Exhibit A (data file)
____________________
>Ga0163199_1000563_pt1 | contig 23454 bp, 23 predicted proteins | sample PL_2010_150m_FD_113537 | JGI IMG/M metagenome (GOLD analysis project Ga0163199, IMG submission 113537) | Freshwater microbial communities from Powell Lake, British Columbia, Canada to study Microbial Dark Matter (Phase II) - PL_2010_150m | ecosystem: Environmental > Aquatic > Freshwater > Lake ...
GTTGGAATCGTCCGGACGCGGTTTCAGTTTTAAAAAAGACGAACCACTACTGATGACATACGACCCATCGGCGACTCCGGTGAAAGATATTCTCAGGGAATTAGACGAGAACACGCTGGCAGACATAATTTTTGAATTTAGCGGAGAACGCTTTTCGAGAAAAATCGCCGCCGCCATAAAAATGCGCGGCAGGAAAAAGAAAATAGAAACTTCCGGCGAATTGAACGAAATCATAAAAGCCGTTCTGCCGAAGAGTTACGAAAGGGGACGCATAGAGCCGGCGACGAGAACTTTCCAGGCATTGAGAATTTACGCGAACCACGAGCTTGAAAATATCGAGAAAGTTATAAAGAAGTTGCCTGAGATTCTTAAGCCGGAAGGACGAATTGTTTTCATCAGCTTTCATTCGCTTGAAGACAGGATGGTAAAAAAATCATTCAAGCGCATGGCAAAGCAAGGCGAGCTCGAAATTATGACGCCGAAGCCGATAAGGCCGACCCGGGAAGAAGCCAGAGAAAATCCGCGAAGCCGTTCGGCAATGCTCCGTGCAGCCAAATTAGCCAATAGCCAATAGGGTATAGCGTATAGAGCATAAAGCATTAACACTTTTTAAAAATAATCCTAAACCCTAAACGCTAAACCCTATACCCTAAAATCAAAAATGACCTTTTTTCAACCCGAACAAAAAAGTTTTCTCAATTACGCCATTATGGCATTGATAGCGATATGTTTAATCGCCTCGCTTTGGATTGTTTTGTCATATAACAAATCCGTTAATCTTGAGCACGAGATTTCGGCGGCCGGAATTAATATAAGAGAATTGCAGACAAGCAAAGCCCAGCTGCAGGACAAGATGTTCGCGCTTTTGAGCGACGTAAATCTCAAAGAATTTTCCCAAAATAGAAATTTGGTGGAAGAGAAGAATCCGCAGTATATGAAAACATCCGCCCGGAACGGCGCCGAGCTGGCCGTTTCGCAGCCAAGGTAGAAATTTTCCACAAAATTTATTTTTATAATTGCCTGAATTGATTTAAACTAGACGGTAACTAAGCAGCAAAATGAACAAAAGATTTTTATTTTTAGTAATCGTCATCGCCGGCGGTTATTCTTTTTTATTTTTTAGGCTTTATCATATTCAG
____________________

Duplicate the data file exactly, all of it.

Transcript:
>Ga0163199_1000563_pt1 | contig 23454 bp, 23 predicted proteins | sample PL_2010_150m_FD_113537 | JGI IMG/M metagenome (GOLD analysis project Ga0163199, IMG submission 113537) | Freshwater microbial communities from Powell Lake, British Columbia, Canada to study Microbial Dark Matter (Phase II) - PL_2010_150m | ecosystem: Environmental > Aquatic > Freshwater > Lake ...
GTTGGAATCGTCCGGACGCGGTTTCAGTTTTAAAAAAGACGAACCACTACTGATGACATACGACCCATCGGCGACTCCGGTGAAAGATATTCTCAGGGAATTAGACGAGAACACGCTGGCAGACATAATTTTTGAATTTAGCGGAGAACGCTTTTCGAGAAAAATCGCCGCCGCCATAAAAATGCGCGGCAGGAAAAAGAAAATAGAAACTTCCGGCGAATTGAACGAAATCATAAAAGCCGTTCTGCCGAAGAGTTACGAAAGGGGACGCATAGAGCCGGCGACGAGAACTTTCCAGGCATTGAGAATTTACGCGAACCACGAGCTTGAAAATATCGAGAAAGTTATAAAGAAGTTGCCTGAGATTCTTAAGCCGGAAGGACGAATTGTTTTCATCAGCTTTCATTCGCTTGAAGACAGGATGGTAAAAAAATCATTCAAGCGCATGGCAAAGCAAGGCGAGCTCGAAATTATGACGCCGAAGCCGATAAGGCCGACCCGGGAAGAAGCCAGAGAAAATCCGCGAAGCCGTTCGGCAATGCTCCGTGCAGCCAAATTAGCCAATAGCCAATAGGGTATAGCGTATAGAGCATAAAGCATTAACACTTTTTAAAAATAATCCTAAACCCTAAACGCTAAACCCTATACCCTAAAATCAAAAATGACCTTTTTTCAACCCGAACAAAAAAGTTTTCTCAATTACGCCATTATGGCATTGATAGCGATATGTTTAATCGCCTCGCTTTGGATTGTTTTGTCATATAACAAATCCGTTAATCTTGAGCACGAGATTTCGGCGGCCGGAATTAATATAAGAGAATTGCAGACAAGCAAAGCCCAGCTGCAGGACAAGATGTTCGCGCTTTTGAGCGACGTAAATCTCAAAGAATTTTCCCAAAATAGAAATTTGGTGGAAGAGAAGAATCCGCAGTATATGAAAACATCCGCCCGGAACGGCGCCGAGCTGGCCGTTTCGCAGCCAAGGTAGAAATTTTCCACAAAATTTATTTTTATAATTGCCTGAATTGATTTAAACTAGACGGTAACTAAGCAGCAAAATGAACAAAAGATTTTTATTTTTAGTAATCGTCATCGCCGGCGGTTATTCTTTTTTATTTTTTAGGCTTTATCATATTCAG